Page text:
Having reached the end of my ‘Deconstruction’ studies I can can now break down the elements even further.
The French Philosopher Jacques Derrida coined the term ‘Deconstruction’ and beleived language to be polysemous. He thought that to understand how something is made, you have to take it apart before putting it back together.
In photography language the tools for deconstruction were produced by Roland Barthes, through his study of semiotics. In this study of signs of language that, Barthes provied us with the terms and tools that can be helpful in interpreting photos.
Using the above advert as a focus point, I have deconstructed it as follows:
SIGN = SIGNIFIER + SIGNIFIED
Signifiers (whats in the photo)
A baby dressed in pink in a ballerina pose looking towards the sky.
An adult ballerina mimicking the pose.
A baby’s nursery.
A blue teddy bear.
A blue footstool.
Product images with nutrition information.
Signified (what it means)
A healthy start in life provided by Aptamil with aspirations of becoming a ballerina. The baby is pointing to the milk with her toes suggesting its what she wants. She is also looking and pointing towards the sky meaning the sky’s the limit with this formula.
Aptamil helps the baby become a professional ballerina who’s healthy, fit and happy.
A milky coloured nursery full of milky dreams.
The blue bear placed next to the cot reiterates this milk is also for boys. The blue footstool is sending the male message across whilst offering support to a vulnerable new walker.
Its a healthy formula and full of all those important nutrients.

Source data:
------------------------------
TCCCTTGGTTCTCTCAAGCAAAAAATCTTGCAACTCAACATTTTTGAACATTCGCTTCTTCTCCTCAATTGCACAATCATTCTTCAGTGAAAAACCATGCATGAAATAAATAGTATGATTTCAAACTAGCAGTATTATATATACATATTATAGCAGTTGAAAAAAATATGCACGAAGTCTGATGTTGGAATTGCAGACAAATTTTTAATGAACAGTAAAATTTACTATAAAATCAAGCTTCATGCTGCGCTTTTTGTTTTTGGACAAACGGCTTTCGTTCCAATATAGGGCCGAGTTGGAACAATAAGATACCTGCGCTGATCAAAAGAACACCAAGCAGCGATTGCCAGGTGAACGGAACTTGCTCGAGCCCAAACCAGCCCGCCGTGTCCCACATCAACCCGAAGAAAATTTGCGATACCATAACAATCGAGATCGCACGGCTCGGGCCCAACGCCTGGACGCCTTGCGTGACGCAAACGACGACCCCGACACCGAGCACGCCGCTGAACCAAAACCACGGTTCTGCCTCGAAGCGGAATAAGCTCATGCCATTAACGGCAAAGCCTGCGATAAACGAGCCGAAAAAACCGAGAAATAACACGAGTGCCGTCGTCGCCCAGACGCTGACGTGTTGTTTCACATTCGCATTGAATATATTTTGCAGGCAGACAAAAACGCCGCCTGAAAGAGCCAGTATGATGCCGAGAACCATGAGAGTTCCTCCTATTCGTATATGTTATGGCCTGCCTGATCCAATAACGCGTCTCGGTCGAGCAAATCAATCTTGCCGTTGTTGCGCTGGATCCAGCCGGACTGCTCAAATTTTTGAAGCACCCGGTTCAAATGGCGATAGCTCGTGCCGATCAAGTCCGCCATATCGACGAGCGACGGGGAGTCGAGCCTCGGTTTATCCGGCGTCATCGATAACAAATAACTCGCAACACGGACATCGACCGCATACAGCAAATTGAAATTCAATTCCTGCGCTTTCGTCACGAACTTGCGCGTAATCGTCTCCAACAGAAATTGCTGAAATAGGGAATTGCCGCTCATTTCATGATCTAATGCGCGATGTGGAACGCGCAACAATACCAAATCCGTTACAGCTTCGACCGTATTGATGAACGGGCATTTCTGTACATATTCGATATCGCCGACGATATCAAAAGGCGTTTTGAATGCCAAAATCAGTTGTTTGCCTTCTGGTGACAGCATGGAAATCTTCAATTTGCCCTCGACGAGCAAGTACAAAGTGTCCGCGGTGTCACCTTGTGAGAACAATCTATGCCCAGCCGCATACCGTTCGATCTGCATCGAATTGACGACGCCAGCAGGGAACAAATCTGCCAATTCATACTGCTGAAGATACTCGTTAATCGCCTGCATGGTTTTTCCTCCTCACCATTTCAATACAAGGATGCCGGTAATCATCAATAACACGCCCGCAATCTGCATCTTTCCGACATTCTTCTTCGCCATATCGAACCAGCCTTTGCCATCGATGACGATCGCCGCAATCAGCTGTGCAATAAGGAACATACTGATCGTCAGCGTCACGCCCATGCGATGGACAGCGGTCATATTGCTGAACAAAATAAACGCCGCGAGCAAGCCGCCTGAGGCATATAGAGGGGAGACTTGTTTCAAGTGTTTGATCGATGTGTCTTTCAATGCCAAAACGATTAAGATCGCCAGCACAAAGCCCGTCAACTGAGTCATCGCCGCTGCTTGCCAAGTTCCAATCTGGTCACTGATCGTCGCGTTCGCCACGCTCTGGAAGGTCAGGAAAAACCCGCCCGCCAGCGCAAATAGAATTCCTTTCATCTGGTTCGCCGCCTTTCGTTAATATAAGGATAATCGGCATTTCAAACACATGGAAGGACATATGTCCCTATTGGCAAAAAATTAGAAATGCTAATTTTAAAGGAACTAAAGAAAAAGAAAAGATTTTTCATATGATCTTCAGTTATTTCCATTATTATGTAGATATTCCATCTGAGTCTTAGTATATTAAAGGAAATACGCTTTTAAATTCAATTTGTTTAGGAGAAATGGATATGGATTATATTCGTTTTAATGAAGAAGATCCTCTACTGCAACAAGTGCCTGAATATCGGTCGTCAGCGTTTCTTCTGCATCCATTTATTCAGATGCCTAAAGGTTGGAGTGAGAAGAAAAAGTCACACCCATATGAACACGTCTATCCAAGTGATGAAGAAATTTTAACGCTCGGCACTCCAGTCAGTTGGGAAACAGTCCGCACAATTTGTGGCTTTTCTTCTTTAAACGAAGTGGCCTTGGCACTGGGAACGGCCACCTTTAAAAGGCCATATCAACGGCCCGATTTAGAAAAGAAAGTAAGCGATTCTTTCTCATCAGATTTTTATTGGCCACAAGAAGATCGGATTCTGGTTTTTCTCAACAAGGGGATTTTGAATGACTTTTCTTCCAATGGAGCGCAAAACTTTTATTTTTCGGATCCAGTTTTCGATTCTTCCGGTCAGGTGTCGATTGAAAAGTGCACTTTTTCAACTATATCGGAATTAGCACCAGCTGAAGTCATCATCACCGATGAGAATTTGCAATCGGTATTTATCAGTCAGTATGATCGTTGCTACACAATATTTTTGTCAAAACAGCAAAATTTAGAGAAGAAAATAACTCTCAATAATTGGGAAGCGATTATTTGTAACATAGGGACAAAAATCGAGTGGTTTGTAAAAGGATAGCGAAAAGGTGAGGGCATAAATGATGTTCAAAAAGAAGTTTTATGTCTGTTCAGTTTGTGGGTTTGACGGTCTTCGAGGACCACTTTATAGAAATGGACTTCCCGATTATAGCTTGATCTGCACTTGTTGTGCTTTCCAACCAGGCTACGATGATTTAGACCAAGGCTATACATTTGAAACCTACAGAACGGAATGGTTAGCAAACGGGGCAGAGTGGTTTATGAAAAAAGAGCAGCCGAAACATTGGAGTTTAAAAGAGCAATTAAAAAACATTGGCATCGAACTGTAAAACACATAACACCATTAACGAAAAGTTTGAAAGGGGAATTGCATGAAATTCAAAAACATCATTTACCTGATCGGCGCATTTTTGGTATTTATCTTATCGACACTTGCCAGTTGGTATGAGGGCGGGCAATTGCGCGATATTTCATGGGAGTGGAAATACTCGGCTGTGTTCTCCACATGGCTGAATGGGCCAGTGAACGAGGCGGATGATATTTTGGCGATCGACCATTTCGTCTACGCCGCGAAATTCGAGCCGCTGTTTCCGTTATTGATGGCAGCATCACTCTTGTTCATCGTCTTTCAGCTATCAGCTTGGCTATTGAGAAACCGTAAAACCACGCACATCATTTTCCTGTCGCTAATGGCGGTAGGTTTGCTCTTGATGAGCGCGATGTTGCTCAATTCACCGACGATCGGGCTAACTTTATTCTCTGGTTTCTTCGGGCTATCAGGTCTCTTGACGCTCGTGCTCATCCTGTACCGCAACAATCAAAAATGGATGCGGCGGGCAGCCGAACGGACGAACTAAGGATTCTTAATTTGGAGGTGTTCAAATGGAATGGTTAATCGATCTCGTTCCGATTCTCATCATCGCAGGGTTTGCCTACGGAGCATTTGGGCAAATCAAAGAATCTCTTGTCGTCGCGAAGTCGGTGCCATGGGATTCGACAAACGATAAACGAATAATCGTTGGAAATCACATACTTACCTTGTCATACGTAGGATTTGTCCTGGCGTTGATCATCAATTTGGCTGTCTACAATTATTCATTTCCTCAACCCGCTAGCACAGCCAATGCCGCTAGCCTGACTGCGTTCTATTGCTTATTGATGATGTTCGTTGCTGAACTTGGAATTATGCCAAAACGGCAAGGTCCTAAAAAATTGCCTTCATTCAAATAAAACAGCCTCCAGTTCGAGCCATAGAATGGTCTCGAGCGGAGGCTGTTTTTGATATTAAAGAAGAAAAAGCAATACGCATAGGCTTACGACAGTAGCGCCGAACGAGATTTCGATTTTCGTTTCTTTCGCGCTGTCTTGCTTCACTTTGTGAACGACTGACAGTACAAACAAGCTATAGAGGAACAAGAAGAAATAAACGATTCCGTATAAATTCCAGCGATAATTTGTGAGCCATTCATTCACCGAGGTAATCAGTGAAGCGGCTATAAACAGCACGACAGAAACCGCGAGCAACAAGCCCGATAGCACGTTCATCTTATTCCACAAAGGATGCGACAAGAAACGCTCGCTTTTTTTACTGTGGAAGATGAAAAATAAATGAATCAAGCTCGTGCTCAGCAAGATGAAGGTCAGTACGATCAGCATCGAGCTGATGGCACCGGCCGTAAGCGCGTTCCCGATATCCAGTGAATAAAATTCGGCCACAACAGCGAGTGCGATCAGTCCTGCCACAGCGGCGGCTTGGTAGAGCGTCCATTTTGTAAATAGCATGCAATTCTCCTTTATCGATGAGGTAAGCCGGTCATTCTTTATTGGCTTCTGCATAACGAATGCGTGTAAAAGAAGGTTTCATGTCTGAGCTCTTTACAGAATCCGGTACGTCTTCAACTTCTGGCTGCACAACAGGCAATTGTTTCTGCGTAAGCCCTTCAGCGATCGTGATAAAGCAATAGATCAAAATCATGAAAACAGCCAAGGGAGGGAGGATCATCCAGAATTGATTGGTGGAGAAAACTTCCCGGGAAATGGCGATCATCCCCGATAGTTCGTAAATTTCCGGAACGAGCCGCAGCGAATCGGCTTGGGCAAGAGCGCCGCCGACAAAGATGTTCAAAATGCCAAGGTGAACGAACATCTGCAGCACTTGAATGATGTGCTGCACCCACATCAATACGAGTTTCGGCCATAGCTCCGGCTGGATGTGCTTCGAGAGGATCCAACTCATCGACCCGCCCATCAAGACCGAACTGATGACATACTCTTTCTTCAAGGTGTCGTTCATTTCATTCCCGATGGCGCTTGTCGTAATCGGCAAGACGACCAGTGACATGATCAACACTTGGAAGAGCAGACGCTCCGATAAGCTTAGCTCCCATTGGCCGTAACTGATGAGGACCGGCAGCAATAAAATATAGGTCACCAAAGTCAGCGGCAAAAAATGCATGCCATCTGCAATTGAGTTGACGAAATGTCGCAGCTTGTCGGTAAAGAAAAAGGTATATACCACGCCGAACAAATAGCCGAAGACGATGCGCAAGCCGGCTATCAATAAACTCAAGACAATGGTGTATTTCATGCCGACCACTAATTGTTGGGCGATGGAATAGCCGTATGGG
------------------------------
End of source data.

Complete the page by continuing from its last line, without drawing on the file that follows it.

Denotation (objective translation)
A baby of standing age in a ballerina pose with an adult ballerina in the background. Both situated in a baby’s nursery with baby formula shown and text saying ‘Their future starts today’.
Connotation (subjective interpretation)
If the baby drinks this formula she can be healthy and strong enough to fulfil her dreams.
Punctum (disrupting elements)
The UK Law prohibits advertising and promotion of infant formula only (marketed for use from birth). Follow-on formula (marketed for use from 6 months of age) and milks for older babies can be advertised and promoted – BUT this must not cross-promote infant formula through similar branding or by it not being obvious the product is for older babies.
This advert states that breast milk is best for your baby, in contrast some of the products made by Aptimil.
Stadium (cultural, political and social meaning)
This is a baby who lives in a nice home and is cared for. She has nice furnishings in her room which suggests that the consumers of Aptamil formula are working/middle class families. The advert also suggests this baby was breast fed up to six months old in line with the governments efforts to promote the benefits of breastfeeding. The furnishings look quite neutral but predominantly British or of a Western Culture. We can see beyond this frame and imagine the family of this baby with a professional father and caring mother.
Intertexuality (individual perception)
Memories and experiences of my own upbringing and bringing up my own children will will fill in all the gaps in this advertisement. I can picture mum and baby going to baby yoga classes and being strapped into the latest car seat of the latest mpv to get them there. The baby smells of Johnsons baby powder and her clothes all smell of it too. All these things from my own experiences filling in the gaps of the story even though they’re not present.